Green Passports for Wildlife Enthusiasts and Nature Lovers

Nature lovers in the state have something to cheer about – some of them will be issued green passports! This venture will encourage conservation of forests and wildlife among wildlife enthusiasts. It was first introduced to environmental organisations and school forest clubs near the Periyar Tiger Reserve in Pathanamthitta district, by the Forest Department. Using this passport, around 40 students from 17 schools visited the reserve forest.

A green passport runs into about a hundred pages, with photos and details of the holder, do’s and don’ts during trekking and the number of visits and forests visited, etc. They can go trekking in inner forests and protected regions in Kerala, and the passport will be verified at each check post in reserve forests and protected areas.

Vulture population rises in Moyar Valley in the Nilgiris

The NGO’s and authorities of the State Forest Department involved in the vulture conservation in the Moyar Valley in the Nilgiris are a happy lot. Number of endangered species of vultures is stabilizing. Several vulture nests were found in Semmanatham, Jallikadavu and Siriyur in the Nilgiris North Forest Division, where one can find four species of vultures: Oriental White-backed, Indian, Red-headed and White Scavenger vultures.

The Sigur Plateau, where the Moyar valley and river are located, is important for its elephant and tiger wildlife corridor between the Western Ghats and the Eastern Ghats. It borders Bandipur National Park to the northwest, Wayanad Wildlife Sanctuary to the west, and Sathyamangalam Wildlife Sanctuary and Nilgiris East ranges to the east. The area is drained by the Moyar, Sigur, Avarahalla, Kedarhalla and Gundattihalla rivers.

A new wildlife sanctuary for Kerala!

Yes, isn’t that great news? The area that’s going to be made one is the Silent Valley buffer zone. It covers 148sq.km and will be named Bhavani-Kadalundi Wildlife Sanctuary.  The sanctuary will comprise the Mannarkkad Forest Division in Palakkad and the Nilambur South Forest Division in Malappuram. Two rivers that flow through the proposed sanctuary are the Bhavani River and Kotapuzha River.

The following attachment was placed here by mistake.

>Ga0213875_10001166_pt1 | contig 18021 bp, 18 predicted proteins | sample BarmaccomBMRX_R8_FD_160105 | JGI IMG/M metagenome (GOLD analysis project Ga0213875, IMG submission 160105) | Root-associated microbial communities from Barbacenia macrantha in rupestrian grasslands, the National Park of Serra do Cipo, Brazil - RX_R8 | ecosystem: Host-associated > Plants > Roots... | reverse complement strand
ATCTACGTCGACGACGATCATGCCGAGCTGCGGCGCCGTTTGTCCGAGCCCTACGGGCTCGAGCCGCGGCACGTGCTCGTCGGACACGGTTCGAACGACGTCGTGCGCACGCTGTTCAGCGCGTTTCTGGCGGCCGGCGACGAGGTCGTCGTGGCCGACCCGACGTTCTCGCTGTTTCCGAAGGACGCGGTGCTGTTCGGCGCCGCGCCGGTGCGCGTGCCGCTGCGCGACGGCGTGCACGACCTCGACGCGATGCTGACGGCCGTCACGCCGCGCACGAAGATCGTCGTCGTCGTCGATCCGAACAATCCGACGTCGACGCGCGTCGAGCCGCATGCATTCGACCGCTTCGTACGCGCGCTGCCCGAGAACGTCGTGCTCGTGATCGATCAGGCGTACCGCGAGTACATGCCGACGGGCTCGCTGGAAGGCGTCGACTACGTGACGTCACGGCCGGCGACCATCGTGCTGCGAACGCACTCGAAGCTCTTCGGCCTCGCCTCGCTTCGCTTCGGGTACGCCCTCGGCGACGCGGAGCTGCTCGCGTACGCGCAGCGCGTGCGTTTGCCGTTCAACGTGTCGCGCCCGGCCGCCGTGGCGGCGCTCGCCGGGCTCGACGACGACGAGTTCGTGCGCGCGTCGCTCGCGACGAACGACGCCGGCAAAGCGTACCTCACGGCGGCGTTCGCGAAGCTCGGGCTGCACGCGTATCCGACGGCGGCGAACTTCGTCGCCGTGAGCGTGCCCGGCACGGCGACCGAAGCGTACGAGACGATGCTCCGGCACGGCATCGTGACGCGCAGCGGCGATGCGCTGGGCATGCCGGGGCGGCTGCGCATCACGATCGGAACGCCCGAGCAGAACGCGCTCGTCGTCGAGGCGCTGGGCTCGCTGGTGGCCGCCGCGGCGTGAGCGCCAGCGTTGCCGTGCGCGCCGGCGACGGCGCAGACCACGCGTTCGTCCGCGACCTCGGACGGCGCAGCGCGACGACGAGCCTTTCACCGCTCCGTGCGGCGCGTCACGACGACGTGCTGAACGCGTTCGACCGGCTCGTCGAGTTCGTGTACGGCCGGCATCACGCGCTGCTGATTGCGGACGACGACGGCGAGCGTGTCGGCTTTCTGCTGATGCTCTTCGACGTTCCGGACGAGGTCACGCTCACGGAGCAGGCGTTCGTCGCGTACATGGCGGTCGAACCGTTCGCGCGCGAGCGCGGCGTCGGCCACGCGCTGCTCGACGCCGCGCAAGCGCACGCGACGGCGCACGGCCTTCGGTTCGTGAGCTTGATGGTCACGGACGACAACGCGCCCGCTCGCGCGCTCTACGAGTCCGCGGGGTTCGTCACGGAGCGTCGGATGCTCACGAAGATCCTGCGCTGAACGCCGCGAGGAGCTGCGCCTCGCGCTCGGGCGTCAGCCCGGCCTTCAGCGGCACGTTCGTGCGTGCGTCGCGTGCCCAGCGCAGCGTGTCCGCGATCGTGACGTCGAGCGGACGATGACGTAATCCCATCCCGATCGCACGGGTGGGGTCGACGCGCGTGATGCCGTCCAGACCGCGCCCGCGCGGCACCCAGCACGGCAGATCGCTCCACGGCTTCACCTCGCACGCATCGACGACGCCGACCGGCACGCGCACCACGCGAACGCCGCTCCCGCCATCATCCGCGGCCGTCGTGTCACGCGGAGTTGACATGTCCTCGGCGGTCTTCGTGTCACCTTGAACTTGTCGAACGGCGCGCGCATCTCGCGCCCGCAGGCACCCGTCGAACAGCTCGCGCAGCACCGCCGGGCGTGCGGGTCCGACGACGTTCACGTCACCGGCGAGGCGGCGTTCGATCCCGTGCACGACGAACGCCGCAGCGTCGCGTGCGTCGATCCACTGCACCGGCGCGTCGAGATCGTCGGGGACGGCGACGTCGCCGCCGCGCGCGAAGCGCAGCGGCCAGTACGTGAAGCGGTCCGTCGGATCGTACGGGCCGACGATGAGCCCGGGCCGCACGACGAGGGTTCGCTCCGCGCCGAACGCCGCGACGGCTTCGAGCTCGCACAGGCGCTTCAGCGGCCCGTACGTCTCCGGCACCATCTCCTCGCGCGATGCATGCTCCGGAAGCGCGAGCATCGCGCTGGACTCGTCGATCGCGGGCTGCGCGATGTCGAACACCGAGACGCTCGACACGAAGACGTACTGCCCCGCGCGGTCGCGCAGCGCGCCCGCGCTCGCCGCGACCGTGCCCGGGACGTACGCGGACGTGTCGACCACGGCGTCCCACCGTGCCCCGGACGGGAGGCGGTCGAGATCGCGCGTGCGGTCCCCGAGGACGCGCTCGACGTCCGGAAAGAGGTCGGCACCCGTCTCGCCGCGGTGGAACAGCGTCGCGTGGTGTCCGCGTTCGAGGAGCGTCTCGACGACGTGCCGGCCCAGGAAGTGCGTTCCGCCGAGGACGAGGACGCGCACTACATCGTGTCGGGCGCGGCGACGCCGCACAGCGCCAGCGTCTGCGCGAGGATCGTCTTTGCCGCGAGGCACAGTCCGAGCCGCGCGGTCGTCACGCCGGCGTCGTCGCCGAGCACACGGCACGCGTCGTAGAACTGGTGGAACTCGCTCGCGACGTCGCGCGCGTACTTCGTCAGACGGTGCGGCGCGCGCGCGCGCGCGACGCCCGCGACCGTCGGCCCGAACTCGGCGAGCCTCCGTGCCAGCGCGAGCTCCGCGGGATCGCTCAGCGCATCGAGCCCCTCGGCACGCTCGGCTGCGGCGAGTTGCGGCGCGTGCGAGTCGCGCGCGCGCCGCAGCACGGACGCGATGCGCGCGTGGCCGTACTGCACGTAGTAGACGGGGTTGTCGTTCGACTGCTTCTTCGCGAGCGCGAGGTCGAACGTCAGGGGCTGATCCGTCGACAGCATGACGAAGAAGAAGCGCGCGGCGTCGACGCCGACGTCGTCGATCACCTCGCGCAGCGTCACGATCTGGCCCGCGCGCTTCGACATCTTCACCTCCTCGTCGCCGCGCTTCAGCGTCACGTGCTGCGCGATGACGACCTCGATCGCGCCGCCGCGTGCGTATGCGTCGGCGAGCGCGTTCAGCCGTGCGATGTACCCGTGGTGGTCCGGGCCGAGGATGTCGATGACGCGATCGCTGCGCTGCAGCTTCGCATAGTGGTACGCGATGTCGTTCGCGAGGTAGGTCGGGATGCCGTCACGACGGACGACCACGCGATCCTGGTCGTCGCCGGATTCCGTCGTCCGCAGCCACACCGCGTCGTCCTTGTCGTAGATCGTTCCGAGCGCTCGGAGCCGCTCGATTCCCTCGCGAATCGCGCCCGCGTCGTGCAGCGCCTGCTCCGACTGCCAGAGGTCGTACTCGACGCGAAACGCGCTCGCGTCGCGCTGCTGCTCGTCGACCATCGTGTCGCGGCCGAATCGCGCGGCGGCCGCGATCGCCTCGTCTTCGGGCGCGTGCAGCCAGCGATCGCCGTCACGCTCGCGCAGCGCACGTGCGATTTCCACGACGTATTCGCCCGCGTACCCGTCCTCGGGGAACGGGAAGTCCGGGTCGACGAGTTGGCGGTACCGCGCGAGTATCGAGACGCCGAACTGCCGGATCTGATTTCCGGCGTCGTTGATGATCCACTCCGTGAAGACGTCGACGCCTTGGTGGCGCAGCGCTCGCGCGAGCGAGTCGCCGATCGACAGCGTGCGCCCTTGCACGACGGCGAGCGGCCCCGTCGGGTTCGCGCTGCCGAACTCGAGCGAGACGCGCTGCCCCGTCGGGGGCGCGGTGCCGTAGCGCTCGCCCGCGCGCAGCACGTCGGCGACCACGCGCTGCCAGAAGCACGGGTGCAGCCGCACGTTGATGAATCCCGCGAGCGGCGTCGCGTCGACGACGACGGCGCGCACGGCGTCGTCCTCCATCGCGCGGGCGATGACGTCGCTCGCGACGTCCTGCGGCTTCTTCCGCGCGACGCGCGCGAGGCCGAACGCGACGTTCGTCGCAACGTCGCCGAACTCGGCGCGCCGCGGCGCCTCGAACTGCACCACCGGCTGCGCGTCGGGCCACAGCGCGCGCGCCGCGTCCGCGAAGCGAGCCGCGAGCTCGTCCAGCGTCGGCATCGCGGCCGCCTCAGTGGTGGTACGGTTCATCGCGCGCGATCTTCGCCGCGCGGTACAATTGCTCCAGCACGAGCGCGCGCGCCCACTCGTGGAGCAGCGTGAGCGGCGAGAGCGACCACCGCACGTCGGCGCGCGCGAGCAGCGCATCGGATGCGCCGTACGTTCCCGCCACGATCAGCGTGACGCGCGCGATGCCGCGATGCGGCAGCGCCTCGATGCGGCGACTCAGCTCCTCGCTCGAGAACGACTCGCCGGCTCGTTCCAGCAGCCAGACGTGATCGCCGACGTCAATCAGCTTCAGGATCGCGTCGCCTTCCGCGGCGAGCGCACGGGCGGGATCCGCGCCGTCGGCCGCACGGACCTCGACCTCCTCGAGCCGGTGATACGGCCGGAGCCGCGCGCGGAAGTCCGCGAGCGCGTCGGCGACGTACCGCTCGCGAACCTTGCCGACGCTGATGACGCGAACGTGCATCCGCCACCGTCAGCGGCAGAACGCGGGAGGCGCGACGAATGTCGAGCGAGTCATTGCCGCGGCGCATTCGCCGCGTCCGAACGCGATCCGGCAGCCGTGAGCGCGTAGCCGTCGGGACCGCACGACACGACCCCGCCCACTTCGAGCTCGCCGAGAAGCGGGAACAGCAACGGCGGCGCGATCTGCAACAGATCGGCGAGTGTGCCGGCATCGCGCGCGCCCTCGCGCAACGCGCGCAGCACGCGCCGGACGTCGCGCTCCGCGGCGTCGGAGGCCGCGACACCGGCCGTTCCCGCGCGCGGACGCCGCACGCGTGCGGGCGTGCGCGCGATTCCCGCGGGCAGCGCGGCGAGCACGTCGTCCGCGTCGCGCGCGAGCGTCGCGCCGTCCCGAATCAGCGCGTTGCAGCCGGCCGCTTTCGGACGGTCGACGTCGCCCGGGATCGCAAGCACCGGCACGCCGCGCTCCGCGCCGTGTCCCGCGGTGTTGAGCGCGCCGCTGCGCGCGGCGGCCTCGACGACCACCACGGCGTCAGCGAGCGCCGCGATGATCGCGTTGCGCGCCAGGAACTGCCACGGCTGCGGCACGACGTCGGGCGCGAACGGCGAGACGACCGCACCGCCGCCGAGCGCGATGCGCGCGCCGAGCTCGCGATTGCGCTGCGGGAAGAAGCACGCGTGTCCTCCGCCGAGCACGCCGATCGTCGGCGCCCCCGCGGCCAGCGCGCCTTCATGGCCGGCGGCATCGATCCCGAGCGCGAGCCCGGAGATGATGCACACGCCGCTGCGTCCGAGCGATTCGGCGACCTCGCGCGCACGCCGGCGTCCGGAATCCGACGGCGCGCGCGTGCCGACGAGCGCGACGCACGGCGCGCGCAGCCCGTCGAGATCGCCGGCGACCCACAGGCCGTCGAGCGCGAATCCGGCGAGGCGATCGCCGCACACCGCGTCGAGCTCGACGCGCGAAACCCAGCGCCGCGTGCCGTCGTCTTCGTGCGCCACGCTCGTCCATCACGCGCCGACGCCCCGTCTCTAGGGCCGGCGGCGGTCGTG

The Silent Valley National Park is best visited between December and April. There are bungalows and rooms available for accommodation within the forests. The nearest railhead is at Palakkad, 55km away, and the closest airport is in Coimbatore, 100km away. It is easily reachable from Kerala and Tamil Nadu.

International Conference On Bear Research And Management

Bears don’t usually hit headlines for conservation. But this piece of news is exciting – recently 26 states drew up action plans for conservation and welfare of bears. They will be released during the 21st international conference on bear research and management in Delhi soon.

Zoo authorities, wildlife institutes, societies, welfare associations and the  ministry of environment and forests were part of the meeting that discussed the national plan. It looks at topics such as bear habitats, threats, human-bear conflict, research work and conservation, and difficulties faced by the states in bear conservation. Bears are hunted for meat as well as their body parts traded in.

This is one animal found in all parts of the country. There are many varieties, too. It is interesting to note that four out of eight species of bears in the world are found in India – the Himalayan bear, the sloth bear, the Asiatic black bear and the sun bear.

Coimbatore Photo Exhibition on Western Ghats

The Western Ghats is an area of rich biodiversity, and several projects and ecological ventures are part of it. Recently, a photography exhibition portraying its biodiversity was inaugurated in Coimbatore. It is organised by an NGO called Siruthuli, as part of the World Wildlife Week celebrations. About 50 photos, all clicked by eminent wildlife and nature photographers, are targeted at the youth on topics such as conservation and preservation of environment.

The exhibition which was inaugurated by S Balaji, additional principal chief conservator of forests and director of Tamil Nadu Forest Academy, shows off many endemic species of animals, birds and plants.

Munderikadavu Bird sanctuary To Come up Soon

Very soon, the wetland area of Munderikadavu and the catchment of the Kattampally river in Kannur, North Kerala, will be developed into a bird sanctuary.